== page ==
Twenty years ago John Galliano had a "fashion moment," a breakthrough into haut monde and haute couture, facilitated by its über doyenne, Vogue's Anna Wintour, and abetted then by Vanity Fair's -- now Vogue's -- Andre Leon Talley, prêtre de la mode.
It was his "Princess Lucretia" runway show -- a romantic fantasia, rife with crinolines the size of settees and bias-cut dresses -- which broke the of technical prowess.
It set him on an upward trajectory to niveaux les plus élevés de la mode française, the highest levels of French fashion, until his fall from grace, due to anti-Semitic remarks, in 2011.
Now that Galliano is back -- albeit for three weeks, working at Oscar de la Renta's atelier -- rampant musings are resounding about Galliano's return to fashion, to the world he loves and has made his own for 25 years since receiving his first-class honors degree in fashion design from Central Saint Martins in London.
It seems perplexing to me, with all the web rantings about Galliano's "shame" and "banishment," to note that a saga often outlives its reality. It's akin to radioactivity, when the half-life is measured in millennia, yet the occurrence has long settled into the sea of time.
Galliano, one of the world's great design geniuses, deserves to be seen again.
Repentant, he has made his amends -- the Anti-Defamation League welcomed his "recovery and redemption" -- and we are well aware the world has offered many more second lives to those less penitent.
It is now time to shed the albatross that's become a postscript to anything written or said about him, and to allow the sheer brilliance and talent of this man to emerge once more.
Bravo to Oscar de la Renta, whose friends, acolytes and fans rally round from all corners of the world to support him. He's a true stanchion in the world of fashion -- and society. De la Renta's courage and largesse in reaching out to his friend John Galliano -- perhaps abetted a bit by the godmother of great designers, Ms. Wintour -- moves the clock forward. De la Renta has taken the irrefutable, brave step to bring Galliano back into the fashion fold where he belongs.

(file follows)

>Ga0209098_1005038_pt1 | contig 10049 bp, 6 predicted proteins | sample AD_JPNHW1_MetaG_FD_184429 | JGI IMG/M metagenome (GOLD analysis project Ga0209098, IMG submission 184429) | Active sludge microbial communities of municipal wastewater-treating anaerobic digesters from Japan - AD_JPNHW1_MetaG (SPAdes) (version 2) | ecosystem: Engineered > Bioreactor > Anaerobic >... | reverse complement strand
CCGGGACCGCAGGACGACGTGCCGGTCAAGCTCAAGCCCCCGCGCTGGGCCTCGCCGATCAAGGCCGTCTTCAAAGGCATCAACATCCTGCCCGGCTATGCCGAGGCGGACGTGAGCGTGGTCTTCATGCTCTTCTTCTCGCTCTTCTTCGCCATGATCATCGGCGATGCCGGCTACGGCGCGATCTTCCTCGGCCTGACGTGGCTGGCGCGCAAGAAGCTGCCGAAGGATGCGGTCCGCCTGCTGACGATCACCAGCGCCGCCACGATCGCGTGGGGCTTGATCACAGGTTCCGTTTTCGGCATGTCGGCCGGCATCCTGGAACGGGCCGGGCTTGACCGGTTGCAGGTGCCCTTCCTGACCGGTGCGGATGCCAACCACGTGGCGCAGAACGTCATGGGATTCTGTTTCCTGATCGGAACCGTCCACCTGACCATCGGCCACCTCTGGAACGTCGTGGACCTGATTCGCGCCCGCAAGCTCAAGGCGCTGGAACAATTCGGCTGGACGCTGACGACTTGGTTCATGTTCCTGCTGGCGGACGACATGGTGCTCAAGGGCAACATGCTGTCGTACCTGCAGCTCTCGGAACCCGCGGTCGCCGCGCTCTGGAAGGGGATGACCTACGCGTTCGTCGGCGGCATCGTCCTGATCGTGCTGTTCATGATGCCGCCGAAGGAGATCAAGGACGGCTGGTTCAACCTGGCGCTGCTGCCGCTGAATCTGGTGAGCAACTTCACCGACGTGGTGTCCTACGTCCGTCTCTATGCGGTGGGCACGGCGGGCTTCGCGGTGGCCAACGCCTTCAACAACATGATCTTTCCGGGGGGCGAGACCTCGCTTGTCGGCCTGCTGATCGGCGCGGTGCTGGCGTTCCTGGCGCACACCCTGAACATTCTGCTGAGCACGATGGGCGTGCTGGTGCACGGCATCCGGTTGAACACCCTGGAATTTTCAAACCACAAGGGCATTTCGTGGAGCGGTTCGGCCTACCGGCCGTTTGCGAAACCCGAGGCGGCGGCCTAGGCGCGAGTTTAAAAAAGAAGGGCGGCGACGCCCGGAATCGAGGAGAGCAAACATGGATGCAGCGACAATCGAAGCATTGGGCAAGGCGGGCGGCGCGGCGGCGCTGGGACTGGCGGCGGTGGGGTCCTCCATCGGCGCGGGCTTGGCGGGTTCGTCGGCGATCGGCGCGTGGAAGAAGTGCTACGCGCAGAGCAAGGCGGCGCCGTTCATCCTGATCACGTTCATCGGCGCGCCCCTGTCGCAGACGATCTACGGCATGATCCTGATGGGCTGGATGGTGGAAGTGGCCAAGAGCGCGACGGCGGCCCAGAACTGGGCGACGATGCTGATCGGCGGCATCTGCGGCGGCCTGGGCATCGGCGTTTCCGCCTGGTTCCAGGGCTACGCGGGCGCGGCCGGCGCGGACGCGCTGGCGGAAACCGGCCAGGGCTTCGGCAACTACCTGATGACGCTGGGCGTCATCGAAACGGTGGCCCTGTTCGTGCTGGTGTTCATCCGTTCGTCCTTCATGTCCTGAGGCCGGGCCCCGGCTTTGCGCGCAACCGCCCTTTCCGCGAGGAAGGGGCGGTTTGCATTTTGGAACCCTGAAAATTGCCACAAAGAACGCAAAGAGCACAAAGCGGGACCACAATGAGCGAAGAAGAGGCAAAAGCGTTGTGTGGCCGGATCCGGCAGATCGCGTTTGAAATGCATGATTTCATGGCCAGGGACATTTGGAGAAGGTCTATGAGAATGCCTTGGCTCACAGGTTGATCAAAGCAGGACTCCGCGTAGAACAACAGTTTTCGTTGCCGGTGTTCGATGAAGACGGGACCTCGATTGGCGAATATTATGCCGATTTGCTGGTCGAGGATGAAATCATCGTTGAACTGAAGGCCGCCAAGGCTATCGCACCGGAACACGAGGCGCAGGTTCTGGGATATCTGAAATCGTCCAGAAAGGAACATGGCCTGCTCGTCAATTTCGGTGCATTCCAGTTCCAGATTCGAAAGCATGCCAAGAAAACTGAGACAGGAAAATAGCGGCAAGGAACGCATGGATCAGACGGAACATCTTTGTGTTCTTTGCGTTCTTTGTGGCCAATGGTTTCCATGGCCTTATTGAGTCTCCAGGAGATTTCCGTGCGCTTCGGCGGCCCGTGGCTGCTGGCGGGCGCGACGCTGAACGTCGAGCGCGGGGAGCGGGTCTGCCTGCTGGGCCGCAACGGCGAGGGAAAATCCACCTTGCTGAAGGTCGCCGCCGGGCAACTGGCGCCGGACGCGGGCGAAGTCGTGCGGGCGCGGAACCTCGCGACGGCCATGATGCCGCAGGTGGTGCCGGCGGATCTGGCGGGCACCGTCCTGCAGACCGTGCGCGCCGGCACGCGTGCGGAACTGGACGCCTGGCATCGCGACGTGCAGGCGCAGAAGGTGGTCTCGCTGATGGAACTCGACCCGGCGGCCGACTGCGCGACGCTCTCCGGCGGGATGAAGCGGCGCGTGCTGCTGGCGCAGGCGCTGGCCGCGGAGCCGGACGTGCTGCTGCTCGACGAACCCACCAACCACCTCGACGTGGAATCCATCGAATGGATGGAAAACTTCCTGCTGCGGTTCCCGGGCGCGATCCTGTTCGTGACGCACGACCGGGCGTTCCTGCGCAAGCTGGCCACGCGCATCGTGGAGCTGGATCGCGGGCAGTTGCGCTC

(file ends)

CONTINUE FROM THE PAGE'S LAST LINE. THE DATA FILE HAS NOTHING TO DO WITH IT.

Four years ago, Maria Manetti Shrem held a celebration for me at her Napa estate, to which the iconic international style setter, society maven and philanthropist Dodie Rosekrans -- who had helped Galliano early on (discreetly partially underwriting "Princess Lucretia" and other shows) and had maintained her loyalty to Galliano through two decades -- was a guest.
Dodie, then almost 90, was still blazing new fashion trails, sporting emeralds the size of moon rocks. She regaled me with stories about the very first time she had visited Galliano's atelier and was "transfixed," "loving his creations," buying them directly off the runway and "falling in love a bit, with the man."
With a gilded life -- she has homes in San Francisco, Paris and Venice, and attends couture shows twice a year -- I queried Dodie about who in the fashion world she revered.
She listed Boaz, Oscar, Saint Laurent, Givenchy, Gaultier, Lacroix, Comme de Garçons, and then she leaned in closely and whispered, "But there is one, only one, like my dear friend John Galliano."
This blog post originally appeared on livesofstyle.com.